What is changing, however, is the amount of other programming the organization is able to do. Wilson said that in the near future, the group hopes to obtain a building for operating out of, create more programming and outreach in the areas of health and religious institutions and start a mentoring program for young black LGBT women.
They’ve already begun, too, and their second film festival was held during Hotter Than July week on July 23 to a near-sold-out group.
But more than anything, S.P.I.C.E. just hopes to stick around.
“We just want to be around for anybody who wants to walk through the door and needs to know that they’re loved,” Wilson said. “We want to help be a vehicle for our own community of color to have someone who empowers them and lifts them up.”
For Kick, having an empowered, thriving black LGBT community in Michigan is all about having a place to call home – and they want that place to be Kick.
Need advice on where to get tested? Call Kick. Not sure which restaurants are the hip gay hangouts? Kick knows. New to the area and looking for friends? Kick can help. And with their office in Detroit’s New Center, they can provide assistance better than ever.
“We think of this site as the welcome center for area gays and lesbians to know what’s going on in Detroit,” explained Executive Director Curtis Lipscomb. “If you look up Kick, we’re listed in the phone book. If you call us, you’ll get a human voice that will give you any kind of information that you may need. … You may want to know a number of things that we believe people will call us for and we will refer them to that service.”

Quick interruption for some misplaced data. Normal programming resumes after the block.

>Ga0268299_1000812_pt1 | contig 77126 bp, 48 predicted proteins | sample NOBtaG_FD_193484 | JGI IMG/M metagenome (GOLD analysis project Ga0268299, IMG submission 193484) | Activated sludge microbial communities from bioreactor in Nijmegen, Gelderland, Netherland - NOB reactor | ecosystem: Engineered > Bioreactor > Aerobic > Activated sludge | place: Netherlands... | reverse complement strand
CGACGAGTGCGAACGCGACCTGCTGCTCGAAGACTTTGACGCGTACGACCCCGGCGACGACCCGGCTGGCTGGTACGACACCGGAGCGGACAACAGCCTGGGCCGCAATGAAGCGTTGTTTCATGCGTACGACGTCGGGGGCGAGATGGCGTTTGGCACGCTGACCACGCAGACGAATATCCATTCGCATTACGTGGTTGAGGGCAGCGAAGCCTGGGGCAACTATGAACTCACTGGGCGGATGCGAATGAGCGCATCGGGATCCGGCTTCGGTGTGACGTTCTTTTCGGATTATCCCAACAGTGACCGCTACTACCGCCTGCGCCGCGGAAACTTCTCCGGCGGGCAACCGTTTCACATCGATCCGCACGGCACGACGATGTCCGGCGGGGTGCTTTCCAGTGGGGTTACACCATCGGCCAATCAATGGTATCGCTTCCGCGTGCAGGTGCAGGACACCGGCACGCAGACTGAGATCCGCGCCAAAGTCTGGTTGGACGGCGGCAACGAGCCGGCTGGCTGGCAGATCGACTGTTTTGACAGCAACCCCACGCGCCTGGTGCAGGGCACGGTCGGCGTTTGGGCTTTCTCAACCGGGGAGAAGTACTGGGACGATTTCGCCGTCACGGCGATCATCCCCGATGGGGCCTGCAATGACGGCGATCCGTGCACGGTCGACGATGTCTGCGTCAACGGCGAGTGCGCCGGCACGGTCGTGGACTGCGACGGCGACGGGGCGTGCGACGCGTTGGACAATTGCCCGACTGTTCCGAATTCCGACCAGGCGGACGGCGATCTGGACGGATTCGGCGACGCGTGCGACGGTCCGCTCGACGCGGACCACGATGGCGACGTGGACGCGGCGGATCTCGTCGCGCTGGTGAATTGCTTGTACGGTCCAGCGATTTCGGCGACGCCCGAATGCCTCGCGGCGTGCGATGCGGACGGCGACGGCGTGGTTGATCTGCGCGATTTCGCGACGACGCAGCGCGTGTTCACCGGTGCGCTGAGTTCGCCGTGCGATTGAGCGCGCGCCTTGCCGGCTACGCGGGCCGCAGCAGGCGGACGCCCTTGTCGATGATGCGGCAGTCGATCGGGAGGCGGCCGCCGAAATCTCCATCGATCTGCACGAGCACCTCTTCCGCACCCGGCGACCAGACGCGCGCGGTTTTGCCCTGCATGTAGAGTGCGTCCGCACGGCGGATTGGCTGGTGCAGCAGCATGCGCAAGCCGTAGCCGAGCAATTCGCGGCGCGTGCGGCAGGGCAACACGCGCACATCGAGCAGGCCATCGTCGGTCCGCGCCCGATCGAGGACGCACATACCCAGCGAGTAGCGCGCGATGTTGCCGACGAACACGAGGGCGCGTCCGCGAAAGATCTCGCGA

Since the HOPE Fund’s Racial Equity Initiative provided Kick with a grant for over $15,000, the group has been able to purchase phones, computers and software necessary to serve as the go-to place for the goings on of Detroit’s LGBT community.
Like S.P.I.C.E., Kick is a far cry from where it began 15 years ago. Started in 1994 as a for-profit magazine, Kick made the transition to a non-profit in 2003. Now, they boast having 137 active members and are the only membership-based LGBT organization of color in the state. They only plan to grow bigger with their Friendship Drive each year – and with one coming up on Aug. 7, they hope to increase their membership by 5 percent this weekend.
More than just a place to go for information, however, Kick hopes to continue to provide more programming to the community and to partner up with other organizations. They’re already doing so, in fact, with their educational series, Live and Learn. The series brings speakers in from such organizations as the Triangle Foundation, faith-based organizations and legal organizations to address issues of importance to the LGBT community. They’ve covered marriage, law, finance, health and more, and their next seminar on coming out happens in September.
Kick sees the organization’s progression and growth as a microcosm of the entire black gay community’s growth, and hopes that within a few years, Detroit will have an LGBT-friendly area comparable to Chicago’s Boys Town. And with a great office location near the cultural district, restaurants and nightclubs, Kick hopes to be at the center of it all.
“I know that within the city of Detroit,” said Lipscomb, “we will be the recognizable spot for gays and lesbians to find what’s going on.”